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New Year's resolutions can be pretty nebulous. How much weight, exactly, are you aiming to lose? How many mixed drinks are you willing to forgo? (And do Sazeracs count? Is that technically a mixed drink, or just a tradition/way of life?) But learning a new language challenges your brain, connects you with other cultures, introduces you to new people and is a pretty cool party trick to pull out among the monolingual. Here are seven places to learn a new tongue, some free, others pricey, all social:
For more advanced Spanish speakers, the New Orleans Spanish Language Meetup hosts events to practice the language. You just have to join Meetup and sign up on the group's page. There are also Meetups for French and Arabic.
Both the Alliance Francaise and L'Union Francaise host language schools for New Orleanians looking to delve into the tongue that haunts many a city street name. These are both pretty expensive, but they're intensive classes. The Alliance Francaise also hosts events and movie screenings, so if you want to immerse yourself in French for free without homework, those are some other options.
Classes at the NOLA Chinese Language School start Feb. 1 and are open to all levels of Chinese speaker. The American Italian Cultural Center also offers classes for the semester, and may teach you to say more than "pizza" and "spaghetti" in la lingua bella.
If you know of more language opportunities, particularly ones on the cheap, post 'em below.
Though it got off to a slow start, 2013 turned out to be a banner year for film, even more consistent and varied in its artistic successes than 2012. The formerly sharp divisions between the worlds of Hollywood and American independent film continued to blur, benefiting filmmakers and audiences alike. Last year, the major studios seemed newly eager to hire visionary, often up-and-coming filmmakers to tackle big-budget movies. This year it was well-established directors borrowing style and techniques from their younger, hipper counterparts, perhaps in an effort to hold onto their jobs. Advances in digital-camera technology helped veteran filmmakers find the courage to embrace spontaneity, using minimal lighting and three-dimensional sets to create looser and less formulaic movies.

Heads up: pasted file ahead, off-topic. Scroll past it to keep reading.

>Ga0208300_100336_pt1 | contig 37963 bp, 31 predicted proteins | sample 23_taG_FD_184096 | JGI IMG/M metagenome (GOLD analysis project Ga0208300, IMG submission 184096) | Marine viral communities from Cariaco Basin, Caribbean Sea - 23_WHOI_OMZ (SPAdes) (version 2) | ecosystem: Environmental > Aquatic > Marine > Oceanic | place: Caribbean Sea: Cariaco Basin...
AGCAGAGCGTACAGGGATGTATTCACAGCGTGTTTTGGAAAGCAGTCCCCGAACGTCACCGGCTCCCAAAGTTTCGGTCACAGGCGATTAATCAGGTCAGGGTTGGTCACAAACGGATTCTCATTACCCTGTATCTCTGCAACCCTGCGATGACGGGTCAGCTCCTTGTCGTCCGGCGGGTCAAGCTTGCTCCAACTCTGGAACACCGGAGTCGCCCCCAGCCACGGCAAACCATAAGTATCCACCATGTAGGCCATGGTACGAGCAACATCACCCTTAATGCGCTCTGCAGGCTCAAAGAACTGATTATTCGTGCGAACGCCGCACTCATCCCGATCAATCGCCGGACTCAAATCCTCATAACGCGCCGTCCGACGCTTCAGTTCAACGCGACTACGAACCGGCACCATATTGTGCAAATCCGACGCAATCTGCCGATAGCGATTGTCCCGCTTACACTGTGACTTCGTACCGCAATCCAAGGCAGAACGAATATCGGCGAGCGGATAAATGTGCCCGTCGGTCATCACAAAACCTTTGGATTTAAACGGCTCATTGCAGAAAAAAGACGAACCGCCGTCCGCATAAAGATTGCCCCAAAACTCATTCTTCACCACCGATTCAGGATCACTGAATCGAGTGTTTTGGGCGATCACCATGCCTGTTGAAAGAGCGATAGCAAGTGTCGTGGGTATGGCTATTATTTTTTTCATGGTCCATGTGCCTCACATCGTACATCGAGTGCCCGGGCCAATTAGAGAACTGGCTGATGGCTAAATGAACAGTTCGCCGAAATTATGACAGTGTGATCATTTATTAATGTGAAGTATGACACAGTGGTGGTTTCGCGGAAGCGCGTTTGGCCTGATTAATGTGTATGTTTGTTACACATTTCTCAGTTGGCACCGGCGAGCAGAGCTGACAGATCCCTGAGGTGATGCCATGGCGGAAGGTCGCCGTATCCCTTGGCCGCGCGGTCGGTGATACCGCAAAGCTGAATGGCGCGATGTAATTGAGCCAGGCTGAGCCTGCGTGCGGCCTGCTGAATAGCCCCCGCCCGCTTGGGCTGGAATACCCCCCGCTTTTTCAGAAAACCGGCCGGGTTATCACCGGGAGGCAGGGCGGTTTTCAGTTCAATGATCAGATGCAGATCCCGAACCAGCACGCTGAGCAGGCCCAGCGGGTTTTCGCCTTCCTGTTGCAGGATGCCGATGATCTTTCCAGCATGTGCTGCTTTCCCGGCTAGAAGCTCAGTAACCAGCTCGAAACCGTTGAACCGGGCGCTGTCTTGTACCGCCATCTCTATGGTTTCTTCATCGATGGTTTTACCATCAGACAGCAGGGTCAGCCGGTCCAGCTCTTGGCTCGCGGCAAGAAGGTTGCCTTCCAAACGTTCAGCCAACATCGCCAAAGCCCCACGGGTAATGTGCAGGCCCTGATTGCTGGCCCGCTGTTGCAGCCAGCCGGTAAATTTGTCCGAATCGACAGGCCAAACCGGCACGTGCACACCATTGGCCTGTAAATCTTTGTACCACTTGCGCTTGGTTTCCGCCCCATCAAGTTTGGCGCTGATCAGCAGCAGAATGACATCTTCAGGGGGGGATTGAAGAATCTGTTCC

MORE AFTER THE JUMP...
Live Oak Cafe (8140 Oak St.) opens Saturday, Jan. 4, in a renovated space that less than a month ago was Oak Street Cafe. That breakfast and lunch restaurant closed Dec. 13, and partners and cooking team Helena Hjort, Clare Leavy and Bryan Harrison began revamping the interior and reworking the menu.
The new restaurant will be open from 7 a.m. to 2 p.m. and will have table service and a menu of classic breakfast fare and comfort food. The focus is on making everything on the menu from scratch, including sausage, and procuring all-natural produce and antibiotic- and hormone-free meats from local sources.
The cafe also will be environmentally responsible, partnering with Hollygrove Market & Farm for composting, recycling cooking oil from its kitchen and placing a recycling bin outside for the public to use. The team isn’t trying to revolutionize Oak Street, however.
“We want to keep with the history of the neighborhood, be a part of that and build on it,” says Leavy, a native of Chicago who has worked at Oak Street Cafe on and off for several years. She also has cooked at Carmo, Pizza Delicious and Vizard’s. Hjort is from Sweden and Harrison is a New Orleans native.
“We’re all from different places,” Leavy says of her partners. “We’ll take classic cooking that feels like home to us and meld it together for the best taste. We want [customers] to learn to trust us, so that they know whatever is on the menu, it will be good.”